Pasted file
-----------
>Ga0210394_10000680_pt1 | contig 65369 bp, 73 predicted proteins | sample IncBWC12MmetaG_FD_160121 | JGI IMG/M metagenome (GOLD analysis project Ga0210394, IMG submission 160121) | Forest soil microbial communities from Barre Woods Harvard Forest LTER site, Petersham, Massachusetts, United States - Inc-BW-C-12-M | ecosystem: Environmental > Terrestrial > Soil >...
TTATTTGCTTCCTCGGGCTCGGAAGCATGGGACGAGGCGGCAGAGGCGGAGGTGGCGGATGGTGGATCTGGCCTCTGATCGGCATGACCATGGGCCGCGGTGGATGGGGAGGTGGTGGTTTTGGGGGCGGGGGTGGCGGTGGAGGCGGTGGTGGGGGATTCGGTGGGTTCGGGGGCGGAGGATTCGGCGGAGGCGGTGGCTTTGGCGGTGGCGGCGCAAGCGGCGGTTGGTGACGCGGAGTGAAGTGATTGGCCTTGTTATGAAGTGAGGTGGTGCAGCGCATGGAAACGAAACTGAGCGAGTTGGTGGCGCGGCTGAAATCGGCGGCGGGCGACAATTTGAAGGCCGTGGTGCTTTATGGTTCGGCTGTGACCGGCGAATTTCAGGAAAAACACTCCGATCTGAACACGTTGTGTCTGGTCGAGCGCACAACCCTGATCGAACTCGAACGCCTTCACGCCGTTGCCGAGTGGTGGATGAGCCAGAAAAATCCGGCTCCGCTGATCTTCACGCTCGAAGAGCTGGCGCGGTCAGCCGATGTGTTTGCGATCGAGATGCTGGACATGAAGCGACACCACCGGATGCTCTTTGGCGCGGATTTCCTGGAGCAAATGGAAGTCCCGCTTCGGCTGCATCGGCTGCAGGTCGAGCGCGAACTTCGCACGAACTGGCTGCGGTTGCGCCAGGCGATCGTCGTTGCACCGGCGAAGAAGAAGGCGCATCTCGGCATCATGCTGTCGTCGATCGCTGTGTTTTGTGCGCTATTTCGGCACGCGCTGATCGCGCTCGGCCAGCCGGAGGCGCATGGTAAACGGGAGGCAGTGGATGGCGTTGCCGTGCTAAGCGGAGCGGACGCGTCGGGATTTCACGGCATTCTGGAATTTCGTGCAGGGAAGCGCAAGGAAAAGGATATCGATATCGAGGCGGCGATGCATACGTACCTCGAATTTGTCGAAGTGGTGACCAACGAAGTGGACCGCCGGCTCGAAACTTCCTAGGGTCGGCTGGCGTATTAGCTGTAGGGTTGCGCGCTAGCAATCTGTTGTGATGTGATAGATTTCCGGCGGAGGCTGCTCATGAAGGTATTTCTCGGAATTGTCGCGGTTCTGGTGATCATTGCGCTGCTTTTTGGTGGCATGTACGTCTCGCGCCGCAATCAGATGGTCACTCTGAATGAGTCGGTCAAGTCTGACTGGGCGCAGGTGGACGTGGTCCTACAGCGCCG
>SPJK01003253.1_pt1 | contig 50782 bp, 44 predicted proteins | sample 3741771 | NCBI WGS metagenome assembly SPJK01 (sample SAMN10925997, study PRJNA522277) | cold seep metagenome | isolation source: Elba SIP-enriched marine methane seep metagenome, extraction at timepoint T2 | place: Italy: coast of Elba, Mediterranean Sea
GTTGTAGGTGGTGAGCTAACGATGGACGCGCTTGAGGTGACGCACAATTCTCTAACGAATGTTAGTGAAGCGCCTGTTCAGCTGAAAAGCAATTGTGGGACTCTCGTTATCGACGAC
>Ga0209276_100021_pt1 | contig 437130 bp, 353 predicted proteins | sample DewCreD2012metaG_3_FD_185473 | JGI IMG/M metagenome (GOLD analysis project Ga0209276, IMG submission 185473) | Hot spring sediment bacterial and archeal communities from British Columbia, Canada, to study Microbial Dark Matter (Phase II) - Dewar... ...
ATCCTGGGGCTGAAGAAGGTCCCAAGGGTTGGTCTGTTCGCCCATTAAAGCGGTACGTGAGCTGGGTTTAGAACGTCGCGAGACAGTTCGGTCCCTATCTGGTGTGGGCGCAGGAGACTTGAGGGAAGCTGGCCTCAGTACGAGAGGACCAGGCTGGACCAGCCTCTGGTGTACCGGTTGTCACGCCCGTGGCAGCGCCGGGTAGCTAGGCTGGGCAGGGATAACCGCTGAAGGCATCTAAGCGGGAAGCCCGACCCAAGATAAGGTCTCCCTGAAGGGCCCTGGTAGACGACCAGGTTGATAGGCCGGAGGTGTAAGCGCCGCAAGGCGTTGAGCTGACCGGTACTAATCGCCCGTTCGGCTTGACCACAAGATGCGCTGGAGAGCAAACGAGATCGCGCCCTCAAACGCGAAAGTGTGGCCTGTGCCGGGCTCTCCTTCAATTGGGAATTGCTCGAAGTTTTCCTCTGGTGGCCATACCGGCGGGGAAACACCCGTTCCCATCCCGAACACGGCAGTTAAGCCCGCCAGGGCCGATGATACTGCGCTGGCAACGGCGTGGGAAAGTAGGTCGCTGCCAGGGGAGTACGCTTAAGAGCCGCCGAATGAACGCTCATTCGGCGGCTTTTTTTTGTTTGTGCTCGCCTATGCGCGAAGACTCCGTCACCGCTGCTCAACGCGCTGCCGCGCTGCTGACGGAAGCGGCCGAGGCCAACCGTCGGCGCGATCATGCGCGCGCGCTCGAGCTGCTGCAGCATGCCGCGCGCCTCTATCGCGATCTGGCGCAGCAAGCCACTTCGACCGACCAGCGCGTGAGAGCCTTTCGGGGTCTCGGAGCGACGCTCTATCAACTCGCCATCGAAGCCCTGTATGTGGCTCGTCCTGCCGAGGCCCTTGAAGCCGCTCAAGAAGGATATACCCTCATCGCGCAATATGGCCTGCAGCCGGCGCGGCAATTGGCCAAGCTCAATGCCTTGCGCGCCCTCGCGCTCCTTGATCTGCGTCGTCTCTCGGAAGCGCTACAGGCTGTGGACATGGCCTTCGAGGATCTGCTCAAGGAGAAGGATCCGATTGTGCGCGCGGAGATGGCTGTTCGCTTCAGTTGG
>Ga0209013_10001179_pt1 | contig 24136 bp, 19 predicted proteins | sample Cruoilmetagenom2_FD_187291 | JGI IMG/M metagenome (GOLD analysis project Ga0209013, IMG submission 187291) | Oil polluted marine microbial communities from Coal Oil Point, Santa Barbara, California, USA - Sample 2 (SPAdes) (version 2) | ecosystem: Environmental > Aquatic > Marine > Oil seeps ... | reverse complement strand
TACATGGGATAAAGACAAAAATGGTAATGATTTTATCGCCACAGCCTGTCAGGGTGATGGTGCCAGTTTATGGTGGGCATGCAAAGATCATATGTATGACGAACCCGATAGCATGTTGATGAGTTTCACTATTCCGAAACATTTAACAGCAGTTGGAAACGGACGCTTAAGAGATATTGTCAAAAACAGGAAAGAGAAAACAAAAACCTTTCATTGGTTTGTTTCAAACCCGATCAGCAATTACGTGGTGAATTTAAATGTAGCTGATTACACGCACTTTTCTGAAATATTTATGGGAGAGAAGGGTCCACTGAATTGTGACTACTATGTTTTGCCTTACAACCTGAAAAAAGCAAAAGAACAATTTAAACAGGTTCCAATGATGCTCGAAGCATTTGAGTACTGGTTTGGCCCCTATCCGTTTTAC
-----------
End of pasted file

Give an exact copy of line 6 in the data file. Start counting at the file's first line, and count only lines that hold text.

ATCCTGGGGCTGAAGAAGGTCCCAAGGGTTGGTCTGTTCGCCCATTAAAGCGGTACGTGAGCTGGGTTTAGAACGTCGCGAGACAGTTCGGTCCCTATCTGGTGTGGGCGCAGGAGACTTGAGGGAAGCTGGCCTCAGTACGAGAGGACCAGGCTGGACCAGCCTCTGGTGTACCGGTTGTCACGCCCGTGGCAGCGCCGGGTAGCTAGGCTGGGCAGGGATAACCGCTGAAGGCATCTAAGCGGGAAGCCCGACCCAAGATAAGGTCTCCCTGAAGGGCCCTGGTAGACGACCAGGTTGATAGGCCGGAGGTGTAAGCGCCGCAAGGCGTTGAGCTGACCGGTACTAATCGCCCGTTCGGCTTGACCACAAGATGCGCTGGAGAGCAAACGAGATCGCGCCCTCAAACGCGAAAGTGTGGCCTGTGCCGGGCTCTCCTTCAATTGGGAATTGCTCGAAGTTTTCCTCTGGTGGCCATACCGGCGGGGAAACACCCGTTCCCATCCCGAACACGGCAGTTAAGCCCGCCAGGGCCGATGATACTGCGCTGGCAACGGCGTGGGAAAGTAGGTCGCTGCCAGGGGAGTACGCTTAAGAGCCGCCGAATGAACGCTCATTCGGCGGCTTTTTTTTGTTTGTGCTCGCCTATGCGCGAAGACTCCGTCACCGCTGCTCAACGCGCTGCCGCGCTGCTGACGGAAGCGGCCGAGGCCAACCGTCGGCGCGATCATGCGCGCGCGCTCGAGCTGCTGCAGCATGCCGCGCGCCTCTATCGCGATCTGGCGCAGCAAGCCACTTCGACCGACCAGCGCGTGAGAGCCTTTCGGGGTCTCGGAGCGACGCTCTATCAACTCGCCATCGAAGCCCTGTATGTGGCTCGTCCTGCCGAGGCCCTTGAAGCCGCTCAAGAAGGATATACCCTCATCGCGCAATATGGCCTGCAGCCGGCGCGGCAATTGGCCAAGCTCAATGCCTTGCGCGCCCTCGCGCTCCTTGATCTGCGTCGTCTCTCGGAAGCGCTACAGGCTGTGGACATGGCCTTCGAGGATCTGCTCAAGGAGAAGGATCCGATTGTGCGCGCGGAGATGGCTGTTCGCTTCAGTTGG